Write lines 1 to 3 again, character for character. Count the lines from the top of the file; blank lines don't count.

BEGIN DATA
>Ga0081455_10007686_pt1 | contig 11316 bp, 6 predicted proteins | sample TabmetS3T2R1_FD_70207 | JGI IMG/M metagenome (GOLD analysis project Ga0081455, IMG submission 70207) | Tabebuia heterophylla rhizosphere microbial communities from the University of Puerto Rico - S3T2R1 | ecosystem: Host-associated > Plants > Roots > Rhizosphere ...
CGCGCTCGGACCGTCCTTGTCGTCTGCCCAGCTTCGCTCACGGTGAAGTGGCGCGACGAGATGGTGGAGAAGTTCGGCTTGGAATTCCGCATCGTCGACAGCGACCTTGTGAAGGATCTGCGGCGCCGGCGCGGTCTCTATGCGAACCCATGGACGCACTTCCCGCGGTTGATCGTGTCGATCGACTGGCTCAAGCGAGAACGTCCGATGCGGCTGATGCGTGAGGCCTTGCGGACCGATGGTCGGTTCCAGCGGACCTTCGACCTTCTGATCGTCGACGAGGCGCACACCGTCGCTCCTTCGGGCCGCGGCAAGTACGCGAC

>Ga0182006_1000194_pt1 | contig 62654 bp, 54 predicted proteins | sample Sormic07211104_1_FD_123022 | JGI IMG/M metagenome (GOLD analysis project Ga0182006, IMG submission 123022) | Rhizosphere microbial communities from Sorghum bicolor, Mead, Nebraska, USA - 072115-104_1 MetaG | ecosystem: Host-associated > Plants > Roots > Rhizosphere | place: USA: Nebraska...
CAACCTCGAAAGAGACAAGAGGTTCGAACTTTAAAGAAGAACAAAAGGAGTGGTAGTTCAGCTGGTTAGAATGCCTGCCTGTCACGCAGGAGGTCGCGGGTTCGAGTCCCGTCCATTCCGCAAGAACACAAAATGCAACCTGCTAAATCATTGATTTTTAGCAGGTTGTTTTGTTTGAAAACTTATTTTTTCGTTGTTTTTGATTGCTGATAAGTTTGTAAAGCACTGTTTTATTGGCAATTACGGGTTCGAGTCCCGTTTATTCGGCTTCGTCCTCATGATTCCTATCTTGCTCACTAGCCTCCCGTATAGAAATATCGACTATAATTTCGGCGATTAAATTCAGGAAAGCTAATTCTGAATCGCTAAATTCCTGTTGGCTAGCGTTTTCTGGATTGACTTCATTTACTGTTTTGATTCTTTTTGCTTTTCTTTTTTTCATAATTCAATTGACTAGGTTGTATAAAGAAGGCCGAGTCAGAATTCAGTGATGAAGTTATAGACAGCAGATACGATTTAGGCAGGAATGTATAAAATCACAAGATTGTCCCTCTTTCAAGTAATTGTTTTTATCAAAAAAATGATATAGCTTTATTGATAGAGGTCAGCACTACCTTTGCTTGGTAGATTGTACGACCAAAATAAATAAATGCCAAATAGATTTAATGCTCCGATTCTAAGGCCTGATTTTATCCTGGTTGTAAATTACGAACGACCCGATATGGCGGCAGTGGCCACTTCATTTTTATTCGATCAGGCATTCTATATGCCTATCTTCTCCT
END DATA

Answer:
>Ga0081455_10007686_pt1 | contig 11316 bp, 6 predicted proteins | sample TabmetS3T2R1_FD_70207 | JGI IMG/M metagenome (GOLD analysis project Ga0081455, IMG submission 70207) | Tabebuia heterophylla rhizosphere microbial communities from the University of Puerto Rico - S3T2R1 | ecosystem: Host-associated > Plants > Roots > Rhizosphere ...
CGCGCTCGGACCGTCCTTGTCGTCTGCCCAGCTTCGCTCACGGTGAAGTGGCGCGACGAGATGGTGGAGAAGTTCGGCTTGGAATTCCGCATCGTCGACAGCGACCTTGTGAAGGATCTGCGGCGCCGGCGCGGTCTCTATGCGAACCCATGGACGCACTTCCCGCGGTTGATCGTGTCGATCGACTGGCTCAAGCGAGAACGTCCGATGCGGCTGATGCGTGAGGCCTTGCGGACCGATGGTCGGTTCCAGCGGACCTTCGACCTTCTGATCGTCGACGAGGCGCACACCGTCGCTCCTTCGGGCCGCGGCAAGTACGCGAC

>Ga0182006_1000194_pt1 | contig 62654 bp, 54 predicted proteins | sample Sormic07211104_1_FD_123022 | JGI IMG/M metagenome (GOLD analysis project Ga0182006, IMG submission 123022) | Rhizosphere microbial communities from Sorghum bicolor, Mead, Nebraska, USA - 072115-104_1 MetaG | ecosystem: Host-associated > Plants > Roots > Rhizosphere | place: USA: Nebraska...